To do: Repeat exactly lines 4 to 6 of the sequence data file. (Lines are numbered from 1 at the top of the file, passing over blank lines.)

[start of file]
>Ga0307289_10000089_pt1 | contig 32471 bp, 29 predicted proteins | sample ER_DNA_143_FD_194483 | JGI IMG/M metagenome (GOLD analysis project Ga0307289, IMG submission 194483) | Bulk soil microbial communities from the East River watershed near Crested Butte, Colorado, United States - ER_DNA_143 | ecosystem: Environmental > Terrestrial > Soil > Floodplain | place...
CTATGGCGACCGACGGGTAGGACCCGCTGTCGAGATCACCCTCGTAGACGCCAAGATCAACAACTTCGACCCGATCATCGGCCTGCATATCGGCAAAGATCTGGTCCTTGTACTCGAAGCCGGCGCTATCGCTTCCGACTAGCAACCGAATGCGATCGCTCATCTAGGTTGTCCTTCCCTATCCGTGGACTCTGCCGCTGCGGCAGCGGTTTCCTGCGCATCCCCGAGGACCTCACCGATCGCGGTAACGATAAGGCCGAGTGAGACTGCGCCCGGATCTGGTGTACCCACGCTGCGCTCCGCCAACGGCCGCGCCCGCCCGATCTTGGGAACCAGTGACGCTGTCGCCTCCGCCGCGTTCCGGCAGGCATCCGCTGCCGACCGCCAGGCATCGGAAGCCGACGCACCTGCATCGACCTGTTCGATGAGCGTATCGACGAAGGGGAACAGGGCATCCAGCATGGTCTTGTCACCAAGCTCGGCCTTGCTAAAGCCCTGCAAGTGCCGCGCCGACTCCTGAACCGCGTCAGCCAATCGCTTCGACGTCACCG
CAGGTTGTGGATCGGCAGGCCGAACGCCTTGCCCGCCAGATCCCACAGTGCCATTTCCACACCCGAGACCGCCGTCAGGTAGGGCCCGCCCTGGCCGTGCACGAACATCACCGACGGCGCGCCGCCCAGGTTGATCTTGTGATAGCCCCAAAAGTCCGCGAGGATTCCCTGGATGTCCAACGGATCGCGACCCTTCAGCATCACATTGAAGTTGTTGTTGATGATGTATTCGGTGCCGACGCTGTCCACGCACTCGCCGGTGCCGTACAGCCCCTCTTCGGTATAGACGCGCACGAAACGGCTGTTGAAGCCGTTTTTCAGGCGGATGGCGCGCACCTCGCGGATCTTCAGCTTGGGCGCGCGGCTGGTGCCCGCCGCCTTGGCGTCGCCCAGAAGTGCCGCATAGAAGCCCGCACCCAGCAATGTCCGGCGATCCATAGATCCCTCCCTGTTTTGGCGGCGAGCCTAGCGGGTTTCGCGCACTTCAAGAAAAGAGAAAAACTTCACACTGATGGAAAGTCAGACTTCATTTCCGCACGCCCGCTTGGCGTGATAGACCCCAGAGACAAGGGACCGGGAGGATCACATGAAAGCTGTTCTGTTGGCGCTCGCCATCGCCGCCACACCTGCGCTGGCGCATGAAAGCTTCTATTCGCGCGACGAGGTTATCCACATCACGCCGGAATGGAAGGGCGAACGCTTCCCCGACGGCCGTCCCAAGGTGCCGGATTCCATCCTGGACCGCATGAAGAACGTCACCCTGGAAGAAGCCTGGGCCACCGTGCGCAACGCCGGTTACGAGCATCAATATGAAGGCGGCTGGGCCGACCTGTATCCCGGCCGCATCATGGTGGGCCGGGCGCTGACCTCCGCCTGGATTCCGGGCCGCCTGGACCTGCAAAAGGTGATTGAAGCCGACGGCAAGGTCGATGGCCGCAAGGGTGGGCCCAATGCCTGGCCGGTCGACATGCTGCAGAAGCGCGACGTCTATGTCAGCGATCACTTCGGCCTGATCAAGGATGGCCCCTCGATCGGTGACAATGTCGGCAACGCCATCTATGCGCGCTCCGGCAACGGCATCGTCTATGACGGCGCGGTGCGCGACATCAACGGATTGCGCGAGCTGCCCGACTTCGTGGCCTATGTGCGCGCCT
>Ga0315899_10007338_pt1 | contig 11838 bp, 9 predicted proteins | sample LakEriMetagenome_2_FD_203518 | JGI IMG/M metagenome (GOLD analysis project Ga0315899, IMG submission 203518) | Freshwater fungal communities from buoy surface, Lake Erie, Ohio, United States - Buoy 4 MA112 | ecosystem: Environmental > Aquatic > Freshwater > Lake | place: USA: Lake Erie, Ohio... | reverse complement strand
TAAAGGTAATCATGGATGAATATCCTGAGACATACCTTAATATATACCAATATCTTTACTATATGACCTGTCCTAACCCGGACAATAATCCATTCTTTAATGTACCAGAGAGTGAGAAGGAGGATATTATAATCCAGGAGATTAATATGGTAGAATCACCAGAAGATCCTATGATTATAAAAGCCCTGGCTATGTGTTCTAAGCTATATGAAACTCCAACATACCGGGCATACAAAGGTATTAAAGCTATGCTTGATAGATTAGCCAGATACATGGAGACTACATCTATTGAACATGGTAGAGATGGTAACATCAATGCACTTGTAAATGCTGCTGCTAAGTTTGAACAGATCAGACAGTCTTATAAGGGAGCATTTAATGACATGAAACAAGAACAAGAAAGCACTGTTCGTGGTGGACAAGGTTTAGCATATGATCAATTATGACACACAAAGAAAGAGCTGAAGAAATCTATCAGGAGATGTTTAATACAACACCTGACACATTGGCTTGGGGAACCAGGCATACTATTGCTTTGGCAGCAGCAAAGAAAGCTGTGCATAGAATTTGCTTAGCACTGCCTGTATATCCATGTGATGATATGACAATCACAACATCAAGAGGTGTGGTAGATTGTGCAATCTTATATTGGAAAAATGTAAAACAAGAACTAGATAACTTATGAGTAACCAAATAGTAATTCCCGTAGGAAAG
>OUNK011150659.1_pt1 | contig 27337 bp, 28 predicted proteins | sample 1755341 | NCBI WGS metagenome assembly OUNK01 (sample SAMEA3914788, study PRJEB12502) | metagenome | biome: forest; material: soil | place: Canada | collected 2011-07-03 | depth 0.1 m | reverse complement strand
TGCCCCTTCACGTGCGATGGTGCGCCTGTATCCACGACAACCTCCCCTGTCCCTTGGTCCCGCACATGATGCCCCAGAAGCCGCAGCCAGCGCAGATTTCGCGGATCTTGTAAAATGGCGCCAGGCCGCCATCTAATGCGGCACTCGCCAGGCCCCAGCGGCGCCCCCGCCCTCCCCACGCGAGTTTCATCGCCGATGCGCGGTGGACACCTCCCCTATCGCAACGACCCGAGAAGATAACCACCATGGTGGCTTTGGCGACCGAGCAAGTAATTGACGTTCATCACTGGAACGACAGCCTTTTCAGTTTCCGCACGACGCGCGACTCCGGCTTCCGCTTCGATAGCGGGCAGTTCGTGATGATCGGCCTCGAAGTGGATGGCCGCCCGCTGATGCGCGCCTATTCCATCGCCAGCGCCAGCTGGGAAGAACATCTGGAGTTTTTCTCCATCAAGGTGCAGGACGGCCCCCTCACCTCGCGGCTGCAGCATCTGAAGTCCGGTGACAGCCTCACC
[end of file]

>Ga0315899_10007338_pt1 | contig 11838 bp, 9 predicted proteins | sample LakEriMetagenome_2_FD_203518 | JGI IMG/M metagenome (GOLD analysis project Ga0315899, IMG submission 203518) | Freshwater fungal communities from buoy surface, Lake Erie, Ohio, United States - Buoy 4 MA112 | ecosystem: Environmental > Aquatic > Freshwater > Lake | place: USA: Lake Erie, Ohio... | reverse complement strand
TAAAGGTAATCATGGATGAATATCCTGAGACATACCTTAATATATACCAATATCTTTACTATATGACCTGTCCTAACCCGGACAATAATCCATTCTTTAATGTACCAGAGAGTGAGAAGGAGGATATTATAATCCAGGAGATTAATATGGTAGAATCACCAGAAGATCCTATGATTATAAAAGCCCTGGCTATGTGTTCTAAGCTATATGAAACTCCAACATACCGGGCATACAAAGGTATTAAAGCTATGCTTGATAGATTAGCCAGATACATGGAGACTACATCTATTGAACATGGTAGAGATGGTAACATCAATGCACTTGTAAATGCTGCTGCTAAGTTTGAACAGATCAGACAGTCTTATAAGGGAGCATTTAATGACATGAAACAAGAACAAGAAAGCACTGTTCGTGGTGGACAAGGTTTAGCATATGATCAATTATGACACACAAAGAAAGAGCTGAAGAAATCTATCAGGAGATGTTTAATACAACACCTGACACATTGGCTTGGGGAACCAGGCATACTATTGCTTTGGCAGCAGCAAAGAAAGCTGTGCATAGAATTTGCTTAGCACTGCCTGTATATCCATGTGATGATATGACAATCACAACATCAAGAGGTGTGGTAGATTGTGCAATCTTATATTGGAAAAATGTAAAACAAGAACTAGATAACTTATGAGTAACCAAATAGTAATTCCCGTAGGAAAG
>OUNK011150659.1_pt1 | contig 27337 bp, 28 predicted proteins | sample 1755341 | NCBI WGS metagenome assembly OUNK01 (sample SAMEA3914788, study PRJEB12502) | metagenome | biome: forest; material: soil | place: Canada | collected 2011-07-03 | depth 0.1 m | reverse complement strand